The Fear Years

(Note: This is a look at how so-called prophets have preyed throughout the years on vulnerable people who are simply trying to find truth. It is no way meant to disrespect anyone’s particular beliefs.)

Against my better judgment, I recently viewed the movie 2012. It was your typical doom and gloom, end of the world movie – predictable and trite.

But it got me to thinking about just how many end times predictions have been made over the centuries. After a lot of research, I discovered that people are obsessed with knowing the outcome of this game called Life on Earth.

Just as at the moment we are born, we begin to die, so has this planet called Earth also been slowly decaying.

And with each passing year filled with man made and natural disasters, wars, plagues and all things imagined, hundreds of prophets  (and some not so prophetic) have been decrying the end of the world.

As early as 1297, Petrus Olivi made one of the earliest predictions for the year 2000. He wrote that the Antichrist would come to power between 1300 and 1340, and the Last Judgment would take place around 2000.

And everyone has heard the name Nostradamus. Many have hung onto this 16th Century French apothecary’s claim that the sky was falling ever since he published his collections of “prophecies” in 1555.

What I find interesting is that although none of his predictions have come to pass with absolute certainty, he still has a strong cult following.

Since the age of mass media and the internet, more and more people have been making claims of world-wide destruction, the second coming of Jesus Christ (and other gods) and mostly the Christian Rapture.

From 1972 to 2012, I found over 300 predictions on just two websites. Some of them I had heard about, most I had not. They ranged from the Rapture (the most popular prediction) to Invasion by aliens (which, surprisingly, was sixth from the bottom). And, so far, all of them have proven to be false. We’ll have to wait and see about the ones made for 2012.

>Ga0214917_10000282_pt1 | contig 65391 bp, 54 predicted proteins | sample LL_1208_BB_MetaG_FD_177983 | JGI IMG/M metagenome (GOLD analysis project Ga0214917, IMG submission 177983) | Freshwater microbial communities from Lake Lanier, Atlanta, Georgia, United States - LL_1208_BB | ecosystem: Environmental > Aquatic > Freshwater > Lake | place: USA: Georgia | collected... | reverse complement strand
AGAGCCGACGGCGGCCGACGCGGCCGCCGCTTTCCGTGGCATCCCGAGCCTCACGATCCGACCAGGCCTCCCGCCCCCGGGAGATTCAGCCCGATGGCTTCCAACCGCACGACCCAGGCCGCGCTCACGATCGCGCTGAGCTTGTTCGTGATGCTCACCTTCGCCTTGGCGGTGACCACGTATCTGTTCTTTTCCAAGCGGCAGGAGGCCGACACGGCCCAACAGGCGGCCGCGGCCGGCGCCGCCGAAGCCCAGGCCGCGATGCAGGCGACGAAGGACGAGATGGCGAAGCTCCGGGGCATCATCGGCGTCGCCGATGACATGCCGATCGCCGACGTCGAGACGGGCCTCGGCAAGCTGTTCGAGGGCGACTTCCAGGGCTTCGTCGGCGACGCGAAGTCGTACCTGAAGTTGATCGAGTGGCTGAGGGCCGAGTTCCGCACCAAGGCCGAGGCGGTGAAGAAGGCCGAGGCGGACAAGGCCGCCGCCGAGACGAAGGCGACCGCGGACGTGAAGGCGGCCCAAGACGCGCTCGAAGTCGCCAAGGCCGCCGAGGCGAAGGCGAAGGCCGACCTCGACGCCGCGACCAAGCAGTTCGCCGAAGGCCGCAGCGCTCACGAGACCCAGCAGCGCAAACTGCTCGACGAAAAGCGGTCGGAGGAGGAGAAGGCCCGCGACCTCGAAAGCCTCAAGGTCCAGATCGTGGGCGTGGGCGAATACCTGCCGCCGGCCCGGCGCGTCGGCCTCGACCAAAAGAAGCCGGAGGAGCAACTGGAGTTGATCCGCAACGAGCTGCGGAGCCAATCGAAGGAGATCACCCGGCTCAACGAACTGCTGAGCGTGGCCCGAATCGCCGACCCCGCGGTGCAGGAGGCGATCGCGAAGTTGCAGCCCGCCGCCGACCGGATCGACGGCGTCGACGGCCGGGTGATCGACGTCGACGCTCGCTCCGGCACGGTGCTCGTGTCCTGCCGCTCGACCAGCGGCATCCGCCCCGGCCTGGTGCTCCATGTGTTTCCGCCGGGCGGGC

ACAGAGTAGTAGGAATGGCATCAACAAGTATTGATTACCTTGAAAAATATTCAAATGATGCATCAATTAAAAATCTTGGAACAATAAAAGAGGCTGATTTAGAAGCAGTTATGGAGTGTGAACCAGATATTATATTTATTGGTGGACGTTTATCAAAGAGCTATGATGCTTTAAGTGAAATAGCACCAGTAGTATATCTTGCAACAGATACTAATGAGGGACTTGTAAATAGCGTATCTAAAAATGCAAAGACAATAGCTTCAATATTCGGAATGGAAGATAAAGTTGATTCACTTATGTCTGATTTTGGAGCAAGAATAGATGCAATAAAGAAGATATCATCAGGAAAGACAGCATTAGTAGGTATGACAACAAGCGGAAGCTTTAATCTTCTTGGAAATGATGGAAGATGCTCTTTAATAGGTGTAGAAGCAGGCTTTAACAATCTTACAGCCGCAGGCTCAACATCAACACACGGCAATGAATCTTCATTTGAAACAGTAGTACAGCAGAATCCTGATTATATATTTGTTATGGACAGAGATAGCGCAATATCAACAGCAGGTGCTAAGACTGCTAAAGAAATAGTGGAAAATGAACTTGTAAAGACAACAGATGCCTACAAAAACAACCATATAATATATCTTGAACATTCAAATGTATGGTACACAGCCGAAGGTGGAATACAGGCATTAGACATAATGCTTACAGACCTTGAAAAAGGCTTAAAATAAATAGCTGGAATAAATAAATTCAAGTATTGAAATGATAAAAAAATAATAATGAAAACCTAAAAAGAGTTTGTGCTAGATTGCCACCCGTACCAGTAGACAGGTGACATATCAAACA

Other end of the world predictions includes: (listed by popularity) Armageddon, King Of Terror (Nostradamus) or the Anti-Christ; the Second Coming; destruction by comet, planetary alignment or other objects careening to Earth; other natural disasters such as earthquakes or polar shift; the Hand of God; a world war; nuclear holocaust; world-wide computer failure and finally, illness or plagues.

What I found especially interesting is just how many of these false profits, or predictors as I have named them, often make more than one prediction when their first one fails.

In the early 1980s Charles Taylor and Marilyn J. Agee each began making multiple predictions of the Rapture, in which it is postulated that Christians will be gathered together in the air to meet Christ at, or up to seven years prior to, his return. In fact, Agee was still making that same prediction as late as 2007.

What astounds me is how these predictors have any credibility when they have made 5, 10 or even 15 failed predictions. And what scares me is that how many searching and vulnerable people are sucked into these false doomsday theatrics – some to the point of death.

Jim Jones, leader of the apostolic socialist group called the People’s Temple was able to convince 909 of his followers to cover up the murder of five other members and then commit mass suicide by drinking cyanide-laced kool-aid in 1978 in Jonestown, Guyana.

A Vietnamese cult headed by Ca Van Lieng predicted an apocalyptic flood for 2000. But doomsday came much earlier for the cult members; he and his followers committed mass suicide in October 1993.